AUSTRALIA’S grain supply chain is moving towards new efficiencies in handling and testing set to bring benefits to growers and consumers, and a shift to safely stored grain being classed as an asset its owners can borrow against.
These were among the points made at Grain Trade Australia’s Modernising the Grain Supply Chain Summit held last Wednesday to discuss the path to 2030.
Evolution of commercial practise typically harnesses technology to partner with innovations in handling.
One such example is Riordan Grain Services (RGS), which has been a leader in the use of mobile ship-loaders to fill ship’s holds at the Victorian ports of Geelong and Portland.
RGS general manager Mark Lewis said this was already delivering significant efficiencies for growers who could out-turn grain to specification from their farms.
“In some instances, it went from the header to the ship, which we were doing in January and February this year,” Mr Lewis said.
“The market naturally is evolving towards systems that reduce the amount of handling of grain or commodities.
“It’s vital that as an industry we work towards reducing the amount of times we handle the commodity through to its end destination.”
Mr Lewis said the domestic industry had the same need for quality as export and, as was demonstrated during the recent drought the domestic market is here, year in and year out.
“It’s not just about export.
“The domestic market is a very big part of our business and the grain industry as a whole, and it’s growing.
“Storage standards are applicable for export and domestic.”
Farm packing possible
Since COVID hit early last year, supplies of empty 20-foot containers, and shipping space and services have been problematic for Australian grain exporters.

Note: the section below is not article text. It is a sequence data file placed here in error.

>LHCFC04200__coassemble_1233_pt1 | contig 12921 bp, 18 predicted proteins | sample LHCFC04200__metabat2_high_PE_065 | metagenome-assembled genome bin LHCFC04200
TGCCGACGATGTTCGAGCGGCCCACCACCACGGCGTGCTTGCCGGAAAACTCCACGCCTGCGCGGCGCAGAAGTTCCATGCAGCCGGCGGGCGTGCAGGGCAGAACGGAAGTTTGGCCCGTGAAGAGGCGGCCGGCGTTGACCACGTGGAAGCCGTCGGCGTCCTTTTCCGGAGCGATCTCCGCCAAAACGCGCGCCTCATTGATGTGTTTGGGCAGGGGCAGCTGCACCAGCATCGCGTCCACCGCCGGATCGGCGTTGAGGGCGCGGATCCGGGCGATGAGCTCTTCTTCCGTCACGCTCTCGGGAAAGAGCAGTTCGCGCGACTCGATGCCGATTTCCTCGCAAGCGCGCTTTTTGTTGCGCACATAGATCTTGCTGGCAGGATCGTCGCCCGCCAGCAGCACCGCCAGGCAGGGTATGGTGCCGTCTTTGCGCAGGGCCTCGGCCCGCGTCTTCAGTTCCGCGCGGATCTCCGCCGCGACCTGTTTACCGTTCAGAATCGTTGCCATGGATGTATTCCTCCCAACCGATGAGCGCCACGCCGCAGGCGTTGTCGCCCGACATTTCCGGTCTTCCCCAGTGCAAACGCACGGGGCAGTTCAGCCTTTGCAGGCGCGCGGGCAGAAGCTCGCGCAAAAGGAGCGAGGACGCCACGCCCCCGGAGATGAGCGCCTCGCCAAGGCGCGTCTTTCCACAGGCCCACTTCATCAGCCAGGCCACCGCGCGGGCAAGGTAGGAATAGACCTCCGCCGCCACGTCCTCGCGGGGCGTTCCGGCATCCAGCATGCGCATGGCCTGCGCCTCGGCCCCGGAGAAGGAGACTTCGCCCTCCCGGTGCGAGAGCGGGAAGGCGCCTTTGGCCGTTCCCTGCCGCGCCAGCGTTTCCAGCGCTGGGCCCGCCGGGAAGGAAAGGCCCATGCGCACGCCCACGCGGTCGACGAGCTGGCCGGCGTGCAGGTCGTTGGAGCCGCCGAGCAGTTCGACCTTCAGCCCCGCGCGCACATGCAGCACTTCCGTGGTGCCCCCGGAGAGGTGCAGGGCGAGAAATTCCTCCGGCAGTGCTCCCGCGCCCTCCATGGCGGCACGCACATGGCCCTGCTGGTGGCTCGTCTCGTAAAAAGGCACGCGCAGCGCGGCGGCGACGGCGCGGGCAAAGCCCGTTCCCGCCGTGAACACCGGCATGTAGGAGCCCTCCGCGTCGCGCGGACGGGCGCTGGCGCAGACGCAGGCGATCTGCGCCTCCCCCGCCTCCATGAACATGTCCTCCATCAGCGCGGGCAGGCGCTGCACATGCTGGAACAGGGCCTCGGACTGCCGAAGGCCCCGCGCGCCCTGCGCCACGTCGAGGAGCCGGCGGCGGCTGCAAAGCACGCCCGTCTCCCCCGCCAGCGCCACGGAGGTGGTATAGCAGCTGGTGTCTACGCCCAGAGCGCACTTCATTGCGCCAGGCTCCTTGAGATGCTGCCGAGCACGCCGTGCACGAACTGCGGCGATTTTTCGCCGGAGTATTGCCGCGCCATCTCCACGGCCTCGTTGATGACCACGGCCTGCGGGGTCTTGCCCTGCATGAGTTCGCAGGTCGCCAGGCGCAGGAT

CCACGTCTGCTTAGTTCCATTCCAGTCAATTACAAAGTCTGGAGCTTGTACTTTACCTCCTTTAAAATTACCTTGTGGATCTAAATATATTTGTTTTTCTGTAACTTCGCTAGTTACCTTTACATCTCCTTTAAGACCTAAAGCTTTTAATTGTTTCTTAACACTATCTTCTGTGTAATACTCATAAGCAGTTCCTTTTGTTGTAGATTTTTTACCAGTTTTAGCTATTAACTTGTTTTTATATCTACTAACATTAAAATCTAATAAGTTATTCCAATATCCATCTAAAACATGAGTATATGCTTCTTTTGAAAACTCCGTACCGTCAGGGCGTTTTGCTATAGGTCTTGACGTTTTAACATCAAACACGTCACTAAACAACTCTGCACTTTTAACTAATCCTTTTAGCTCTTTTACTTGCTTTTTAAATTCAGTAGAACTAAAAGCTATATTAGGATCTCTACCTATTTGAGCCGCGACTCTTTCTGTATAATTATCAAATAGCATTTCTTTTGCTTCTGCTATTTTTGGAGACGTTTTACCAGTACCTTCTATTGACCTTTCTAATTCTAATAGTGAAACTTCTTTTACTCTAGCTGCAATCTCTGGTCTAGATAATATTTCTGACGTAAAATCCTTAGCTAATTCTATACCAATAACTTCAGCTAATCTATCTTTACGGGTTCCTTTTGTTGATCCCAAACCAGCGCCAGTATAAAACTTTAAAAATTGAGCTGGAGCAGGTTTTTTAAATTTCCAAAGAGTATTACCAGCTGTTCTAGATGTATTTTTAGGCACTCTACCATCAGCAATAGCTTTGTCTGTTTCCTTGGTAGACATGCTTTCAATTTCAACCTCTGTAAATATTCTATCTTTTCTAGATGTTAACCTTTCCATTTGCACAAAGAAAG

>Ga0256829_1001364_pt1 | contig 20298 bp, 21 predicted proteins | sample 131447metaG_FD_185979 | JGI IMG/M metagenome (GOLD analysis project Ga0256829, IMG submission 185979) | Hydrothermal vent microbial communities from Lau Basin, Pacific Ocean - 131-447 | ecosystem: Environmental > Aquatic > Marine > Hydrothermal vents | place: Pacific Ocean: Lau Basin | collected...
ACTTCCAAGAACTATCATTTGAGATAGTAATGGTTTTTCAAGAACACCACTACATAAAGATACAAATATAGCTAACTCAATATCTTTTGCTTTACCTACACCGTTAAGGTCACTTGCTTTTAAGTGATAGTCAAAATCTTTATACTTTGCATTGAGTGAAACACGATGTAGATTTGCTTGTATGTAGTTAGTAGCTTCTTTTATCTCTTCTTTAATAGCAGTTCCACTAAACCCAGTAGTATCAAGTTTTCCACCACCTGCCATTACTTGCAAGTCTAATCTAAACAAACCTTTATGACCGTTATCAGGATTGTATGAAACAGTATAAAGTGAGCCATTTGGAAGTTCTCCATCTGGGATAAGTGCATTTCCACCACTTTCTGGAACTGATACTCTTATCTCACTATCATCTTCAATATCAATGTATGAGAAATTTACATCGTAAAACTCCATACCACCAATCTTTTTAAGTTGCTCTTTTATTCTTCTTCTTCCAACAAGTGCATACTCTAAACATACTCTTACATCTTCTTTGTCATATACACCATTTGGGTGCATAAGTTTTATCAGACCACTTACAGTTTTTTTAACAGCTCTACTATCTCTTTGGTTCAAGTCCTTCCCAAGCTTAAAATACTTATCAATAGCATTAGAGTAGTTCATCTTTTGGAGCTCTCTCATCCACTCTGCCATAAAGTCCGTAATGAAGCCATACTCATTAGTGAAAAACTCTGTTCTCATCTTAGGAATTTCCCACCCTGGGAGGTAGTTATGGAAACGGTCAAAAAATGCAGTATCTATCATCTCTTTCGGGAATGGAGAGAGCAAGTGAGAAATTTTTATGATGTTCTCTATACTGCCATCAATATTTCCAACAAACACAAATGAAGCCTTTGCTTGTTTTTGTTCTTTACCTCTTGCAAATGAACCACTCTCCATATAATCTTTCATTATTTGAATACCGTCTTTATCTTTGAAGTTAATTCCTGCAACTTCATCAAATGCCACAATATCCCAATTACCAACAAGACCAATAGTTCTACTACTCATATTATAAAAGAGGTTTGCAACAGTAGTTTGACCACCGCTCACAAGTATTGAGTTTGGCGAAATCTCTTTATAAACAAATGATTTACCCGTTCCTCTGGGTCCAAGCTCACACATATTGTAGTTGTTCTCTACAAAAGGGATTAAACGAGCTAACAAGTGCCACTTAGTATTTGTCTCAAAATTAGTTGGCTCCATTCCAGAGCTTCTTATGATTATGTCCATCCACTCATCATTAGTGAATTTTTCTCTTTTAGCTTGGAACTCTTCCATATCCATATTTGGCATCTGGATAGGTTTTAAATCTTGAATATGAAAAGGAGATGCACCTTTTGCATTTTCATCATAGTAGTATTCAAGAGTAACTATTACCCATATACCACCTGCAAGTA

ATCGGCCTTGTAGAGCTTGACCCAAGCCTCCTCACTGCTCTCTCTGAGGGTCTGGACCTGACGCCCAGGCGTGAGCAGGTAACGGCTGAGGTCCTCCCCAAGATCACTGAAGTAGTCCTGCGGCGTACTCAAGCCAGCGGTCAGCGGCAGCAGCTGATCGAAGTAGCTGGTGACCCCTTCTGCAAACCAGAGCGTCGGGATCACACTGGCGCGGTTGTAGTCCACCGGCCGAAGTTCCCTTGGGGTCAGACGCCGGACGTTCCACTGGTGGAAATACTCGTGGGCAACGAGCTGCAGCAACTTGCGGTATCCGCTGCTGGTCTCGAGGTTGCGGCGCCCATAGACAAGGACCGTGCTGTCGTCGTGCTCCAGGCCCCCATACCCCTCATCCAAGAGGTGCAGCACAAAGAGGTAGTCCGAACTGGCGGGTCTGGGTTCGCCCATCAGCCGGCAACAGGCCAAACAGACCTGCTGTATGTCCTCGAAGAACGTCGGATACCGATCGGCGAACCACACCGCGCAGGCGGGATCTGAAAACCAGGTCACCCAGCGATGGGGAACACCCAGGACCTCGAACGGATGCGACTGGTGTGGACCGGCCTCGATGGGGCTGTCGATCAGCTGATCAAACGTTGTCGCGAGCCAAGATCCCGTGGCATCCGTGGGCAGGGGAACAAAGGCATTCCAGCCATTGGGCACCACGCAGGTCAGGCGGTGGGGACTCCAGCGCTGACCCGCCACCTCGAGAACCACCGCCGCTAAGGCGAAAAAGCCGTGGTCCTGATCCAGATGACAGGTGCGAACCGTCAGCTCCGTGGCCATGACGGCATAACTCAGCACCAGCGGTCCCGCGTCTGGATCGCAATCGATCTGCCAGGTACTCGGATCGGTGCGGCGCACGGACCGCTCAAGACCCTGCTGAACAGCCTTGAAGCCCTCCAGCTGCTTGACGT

Specialists at the summit said despite the logistical difficulties and hefty surcharges, the container market has remained an important part of Australia’s export program.
Mr Lewis said efficiencies for the sector could well be found if on-farm container packing was able to supplement services offered by bulk handlers.
“Another work in progress as a business and industry is taking export containers direct to farm and packing them straight back into port.
“It’s probably the next step for the container trade in reducing touch-points within the supply chain.”
Mr Lewis said remote access to data derived from stored grain was likely to be another efficiency driver, as well as a potential boost to farmer earnings.
“You can’t sell what you don’t know you’ve got.”
Mr Lewis said remote access to testing to determine grain quality and quantity would be valuable for grain marketers to achieve the best prices for grain, and they could reward growers accordingly.
“We will reflect that back through the price we’re prepared to pay.
“A big part, and an evolving part, is the technology side of things.”
Mr Lewis said end users were sharpening their focus on quality, identity preservation, and some aspects of sustainability in terms of grain production.
“Increasingly we’re getting asked where that grain came from.
“We’re going to see that trend continuing.”
Mr Lewis said malting barley in particular was one agricultural product where provenance was being rewarded because of what some beer consumers sought.
“That is only growing, and that is largely to do with what they can sell to the consumer.